It is here I'd also compare the ways facing when the fire goes off from the fire engine, but as I've only been fortunate enough to experience it going forwards, it would be unfair of me to compare.

The Billboard

The all new near miss for 2013 is certainly a great addition. Many people's favourite near miss of the ride, it is certainly effective. Off ride, it is great to look at, and has a nice bit of quirkiness to it. On ride, when going forwards, just WOW. The way the train twists out of the zero-G roll means is it is genuinely an exciting feature and one where it seems like you may not 'twist enough in time'. The left hand side also provides a secondary near miss after the corkscrew, which is nice. Backwards though, you of course don't get the effect. You simply twist out of the zero-G roll and dive on through. Yeah sure, you see it afterwards (which is a nice advantage of the billboard compared to the other near misses, as it feels designed for backwards as well as forwards viewing, probably due to the fact it was built with the backwards rows in mind), but it's nothing special really. So, again, forwards > backwards.


The back of the billboard.

The inclined loop follows. It's nothing special either way - just a solid element that is paced well. Nothing more to say here other than forwards and backwards are equally solid.

Turnaround / The Helicopter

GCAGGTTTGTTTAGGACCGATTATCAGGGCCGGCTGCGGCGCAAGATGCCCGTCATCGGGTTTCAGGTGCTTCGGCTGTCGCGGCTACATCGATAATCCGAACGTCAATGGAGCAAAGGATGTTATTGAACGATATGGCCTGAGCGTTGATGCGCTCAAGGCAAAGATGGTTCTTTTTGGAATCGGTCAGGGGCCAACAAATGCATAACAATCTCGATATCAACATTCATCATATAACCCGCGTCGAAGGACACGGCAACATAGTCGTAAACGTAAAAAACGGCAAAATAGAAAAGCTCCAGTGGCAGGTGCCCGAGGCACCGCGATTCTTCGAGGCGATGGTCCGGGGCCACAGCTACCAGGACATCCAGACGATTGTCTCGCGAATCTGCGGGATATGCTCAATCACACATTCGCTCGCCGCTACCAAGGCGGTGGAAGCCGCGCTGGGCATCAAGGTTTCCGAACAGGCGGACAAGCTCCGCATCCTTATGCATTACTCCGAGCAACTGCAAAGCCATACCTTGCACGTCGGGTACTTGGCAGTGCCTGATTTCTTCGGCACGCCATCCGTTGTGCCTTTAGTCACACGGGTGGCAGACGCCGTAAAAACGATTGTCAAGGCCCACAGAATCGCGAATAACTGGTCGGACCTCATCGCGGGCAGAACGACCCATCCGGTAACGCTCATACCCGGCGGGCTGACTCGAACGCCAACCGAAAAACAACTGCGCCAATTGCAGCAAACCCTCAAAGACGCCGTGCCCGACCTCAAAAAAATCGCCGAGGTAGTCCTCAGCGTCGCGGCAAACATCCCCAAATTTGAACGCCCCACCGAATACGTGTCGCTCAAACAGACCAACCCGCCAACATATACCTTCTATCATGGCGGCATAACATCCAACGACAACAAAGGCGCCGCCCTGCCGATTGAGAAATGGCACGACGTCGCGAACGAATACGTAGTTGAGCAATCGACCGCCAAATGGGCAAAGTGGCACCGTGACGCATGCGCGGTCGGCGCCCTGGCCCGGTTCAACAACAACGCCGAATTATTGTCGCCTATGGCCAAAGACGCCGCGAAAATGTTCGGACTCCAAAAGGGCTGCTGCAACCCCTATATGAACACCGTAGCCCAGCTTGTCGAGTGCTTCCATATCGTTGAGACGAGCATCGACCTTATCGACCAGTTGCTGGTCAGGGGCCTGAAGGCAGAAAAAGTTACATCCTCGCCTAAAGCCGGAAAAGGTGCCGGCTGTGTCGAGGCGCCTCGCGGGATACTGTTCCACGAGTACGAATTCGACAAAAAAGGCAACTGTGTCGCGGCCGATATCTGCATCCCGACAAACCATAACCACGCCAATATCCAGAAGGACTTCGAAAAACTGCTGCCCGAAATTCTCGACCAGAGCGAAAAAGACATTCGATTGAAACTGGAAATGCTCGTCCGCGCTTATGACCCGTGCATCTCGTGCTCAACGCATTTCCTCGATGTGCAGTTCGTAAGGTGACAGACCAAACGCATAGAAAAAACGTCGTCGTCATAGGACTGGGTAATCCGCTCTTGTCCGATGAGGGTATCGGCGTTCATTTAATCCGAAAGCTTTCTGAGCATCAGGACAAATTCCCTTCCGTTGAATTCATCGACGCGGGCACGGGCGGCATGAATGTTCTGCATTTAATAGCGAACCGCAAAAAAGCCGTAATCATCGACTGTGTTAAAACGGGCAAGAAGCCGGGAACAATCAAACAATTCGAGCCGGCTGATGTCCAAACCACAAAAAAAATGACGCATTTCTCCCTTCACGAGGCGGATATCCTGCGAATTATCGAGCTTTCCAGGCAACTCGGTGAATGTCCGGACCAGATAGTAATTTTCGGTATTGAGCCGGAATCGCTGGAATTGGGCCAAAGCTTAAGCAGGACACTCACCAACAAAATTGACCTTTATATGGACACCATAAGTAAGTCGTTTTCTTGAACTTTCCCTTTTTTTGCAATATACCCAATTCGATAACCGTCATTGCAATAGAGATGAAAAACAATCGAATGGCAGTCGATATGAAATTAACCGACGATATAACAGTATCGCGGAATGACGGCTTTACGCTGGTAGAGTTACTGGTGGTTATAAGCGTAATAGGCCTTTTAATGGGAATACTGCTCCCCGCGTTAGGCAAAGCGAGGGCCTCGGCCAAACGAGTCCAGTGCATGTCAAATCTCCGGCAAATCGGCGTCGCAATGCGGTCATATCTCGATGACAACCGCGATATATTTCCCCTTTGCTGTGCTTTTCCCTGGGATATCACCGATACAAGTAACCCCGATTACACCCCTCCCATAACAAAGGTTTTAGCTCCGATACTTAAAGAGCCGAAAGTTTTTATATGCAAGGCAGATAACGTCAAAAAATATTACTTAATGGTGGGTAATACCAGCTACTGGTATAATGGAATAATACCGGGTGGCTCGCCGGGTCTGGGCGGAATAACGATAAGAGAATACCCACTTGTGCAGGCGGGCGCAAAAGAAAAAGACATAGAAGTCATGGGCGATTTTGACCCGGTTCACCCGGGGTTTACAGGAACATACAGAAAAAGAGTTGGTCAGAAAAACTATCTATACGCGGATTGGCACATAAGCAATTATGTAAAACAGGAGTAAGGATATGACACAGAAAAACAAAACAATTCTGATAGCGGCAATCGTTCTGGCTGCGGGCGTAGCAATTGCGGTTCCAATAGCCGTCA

The turnaround is probably by favourite section of the ride when going forwards. It is surprisingly fast and forceful, and lasts a decent length of time. When on the right hand side of the train, it is just phenomenal, with the addition of the water spray and the subtle near miss of the spinning helicopter blades which can catch the unsuspecting off guard. One of the reasons why last season the back-right seat became my favourite was because of this part of the ride - you'd get a splash of water, force, speed and a near miss - what more could you want?! Backwards through this section is great as well; being able to see the water effect 'chase' you feels nice, and is something missed a bit when going forwards. But the subtle near miss from the helicopter is missed, which is a shame, as it is my favourite near miss of the ride.

When it boils down to it, riding forwards or backwards through this section of the ride is equally good. However, I did prefer back-right going forwards to going backwards there.


The entrance into this element is great, continuing the forcefulness of the turnaround. Going forwards, the corkscrew is another solid element, and I think it has been designed with the visual spectacle in mind - going through the inclined loop looks great off ride. However, going backwards, it is a real highlight. I can't explain it really, but I just love it. Maybe it's the novelty of doing a common inversion on coasters backwards, but it's just a great feeling and the one thing I think 'WOW' about the most after riding backwards. So, backwards > forwards.


The corkscrew, beautifully cutting through the inclined loop!

The Tower, Church and Inline Twist